I’ve been reading Women Who Run With the Wolves by Clarissa Pinkola Estes again. This is a book I have picked up and put down many times over the years. It’s as chewy as a chocolate caramel candy with almonds and each chunk of it takes a lot of mastication before you can swallow and digest. But it nourishes the soul and I love it. Ms. Pinkola Estes uses fairytales and Jungian analysis to help women reclaim—or never lose in the first place—their wild woman soul, that part of her that yearns for freedom and creativity and a life of standing on her own two feet.

In the chapter, “Self-Preservation: Identifying Leg Traps, Cages, and Poisoned Bait” she does a brilliant analysis of “The Red Shoes.” I’m not going to duplicate that here because, really, she’s already done it only better and I highly recommend reading what she says. However, the chapter does touch upon the special, deep-down meaning shoes have had for millennia.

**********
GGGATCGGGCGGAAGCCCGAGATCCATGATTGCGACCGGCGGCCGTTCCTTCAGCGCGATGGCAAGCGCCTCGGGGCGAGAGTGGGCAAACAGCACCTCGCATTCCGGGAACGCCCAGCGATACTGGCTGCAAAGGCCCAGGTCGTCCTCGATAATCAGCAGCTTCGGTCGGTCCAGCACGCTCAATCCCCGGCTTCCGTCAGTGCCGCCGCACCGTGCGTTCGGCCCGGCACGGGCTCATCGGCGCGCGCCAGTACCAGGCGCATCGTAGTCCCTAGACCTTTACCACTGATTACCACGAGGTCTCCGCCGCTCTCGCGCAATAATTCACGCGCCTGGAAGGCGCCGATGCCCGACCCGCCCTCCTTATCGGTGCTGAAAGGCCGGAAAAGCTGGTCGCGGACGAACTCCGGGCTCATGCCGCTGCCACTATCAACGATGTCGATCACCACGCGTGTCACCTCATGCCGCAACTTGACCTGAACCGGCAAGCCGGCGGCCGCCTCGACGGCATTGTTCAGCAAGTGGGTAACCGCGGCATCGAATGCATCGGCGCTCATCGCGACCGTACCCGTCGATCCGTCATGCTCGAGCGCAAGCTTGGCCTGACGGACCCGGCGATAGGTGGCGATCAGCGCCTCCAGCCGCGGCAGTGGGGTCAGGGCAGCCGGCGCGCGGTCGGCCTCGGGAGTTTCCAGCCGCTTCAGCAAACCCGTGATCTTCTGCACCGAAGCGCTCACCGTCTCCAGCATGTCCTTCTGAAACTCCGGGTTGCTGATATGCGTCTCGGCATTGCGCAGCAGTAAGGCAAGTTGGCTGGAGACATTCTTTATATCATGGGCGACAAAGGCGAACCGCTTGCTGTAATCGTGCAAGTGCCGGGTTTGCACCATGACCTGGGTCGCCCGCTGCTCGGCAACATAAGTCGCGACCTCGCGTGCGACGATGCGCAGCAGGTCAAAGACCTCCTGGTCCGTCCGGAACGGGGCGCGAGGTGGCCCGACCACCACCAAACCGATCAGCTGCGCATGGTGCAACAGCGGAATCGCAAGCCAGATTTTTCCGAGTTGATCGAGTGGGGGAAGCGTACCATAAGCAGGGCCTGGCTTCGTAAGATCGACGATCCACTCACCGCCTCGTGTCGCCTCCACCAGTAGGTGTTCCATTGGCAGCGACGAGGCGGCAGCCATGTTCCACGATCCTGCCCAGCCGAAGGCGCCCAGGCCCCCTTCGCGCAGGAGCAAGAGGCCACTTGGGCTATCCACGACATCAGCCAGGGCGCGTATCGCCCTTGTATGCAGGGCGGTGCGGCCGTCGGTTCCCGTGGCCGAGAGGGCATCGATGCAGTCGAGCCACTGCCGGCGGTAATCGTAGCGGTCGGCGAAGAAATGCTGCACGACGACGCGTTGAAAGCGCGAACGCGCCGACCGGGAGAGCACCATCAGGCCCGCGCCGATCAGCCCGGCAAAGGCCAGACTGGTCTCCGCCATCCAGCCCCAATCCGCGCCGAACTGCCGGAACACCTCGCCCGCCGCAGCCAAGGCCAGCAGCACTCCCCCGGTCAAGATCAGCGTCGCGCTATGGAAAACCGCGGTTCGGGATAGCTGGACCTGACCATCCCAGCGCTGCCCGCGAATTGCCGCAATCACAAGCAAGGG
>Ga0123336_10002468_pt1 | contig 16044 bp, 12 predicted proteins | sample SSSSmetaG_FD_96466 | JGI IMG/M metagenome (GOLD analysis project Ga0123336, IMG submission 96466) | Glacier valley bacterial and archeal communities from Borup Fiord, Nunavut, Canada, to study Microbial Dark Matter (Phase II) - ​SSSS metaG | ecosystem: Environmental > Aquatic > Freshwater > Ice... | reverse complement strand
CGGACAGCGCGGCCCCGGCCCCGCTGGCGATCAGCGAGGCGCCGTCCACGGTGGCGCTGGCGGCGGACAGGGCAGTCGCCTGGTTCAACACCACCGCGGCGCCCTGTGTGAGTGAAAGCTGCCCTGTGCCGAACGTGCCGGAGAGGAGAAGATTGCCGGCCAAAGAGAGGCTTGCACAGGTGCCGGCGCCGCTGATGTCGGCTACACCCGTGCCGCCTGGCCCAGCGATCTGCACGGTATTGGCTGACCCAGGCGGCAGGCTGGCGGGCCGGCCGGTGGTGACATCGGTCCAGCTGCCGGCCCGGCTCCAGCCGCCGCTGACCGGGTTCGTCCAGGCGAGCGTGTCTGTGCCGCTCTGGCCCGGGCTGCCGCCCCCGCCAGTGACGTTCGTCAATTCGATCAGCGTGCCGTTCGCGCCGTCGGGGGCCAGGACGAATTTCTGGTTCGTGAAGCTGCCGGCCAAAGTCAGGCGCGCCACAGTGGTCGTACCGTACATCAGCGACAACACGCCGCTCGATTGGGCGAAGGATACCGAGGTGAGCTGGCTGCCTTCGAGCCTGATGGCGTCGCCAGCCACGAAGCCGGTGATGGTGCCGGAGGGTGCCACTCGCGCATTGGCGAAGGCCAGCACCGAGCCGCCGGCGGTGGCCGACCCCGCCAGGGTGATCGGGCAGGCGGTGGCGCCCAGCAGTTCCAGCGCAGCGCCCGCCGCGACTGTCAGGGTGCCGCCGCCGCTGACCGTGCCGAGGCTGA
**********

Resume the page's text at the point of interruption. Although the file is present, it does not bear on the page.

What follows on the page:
Shoes send social signals, of course. Often people are judged by what they wear, especially on their feet. “Artists,” Ms. Pinkola Estes says, “often wear shoes that are quite different from those worn by, say, engineers.” However, if we’re talking ancient times, rulers had shoes, peasants didn’t. They were symbols of power. In a southern clime, shoes weren’t as necessary, but in a northern climate, they were vital to survival. Even the poor must find some sort of foot covering to withstand the winter.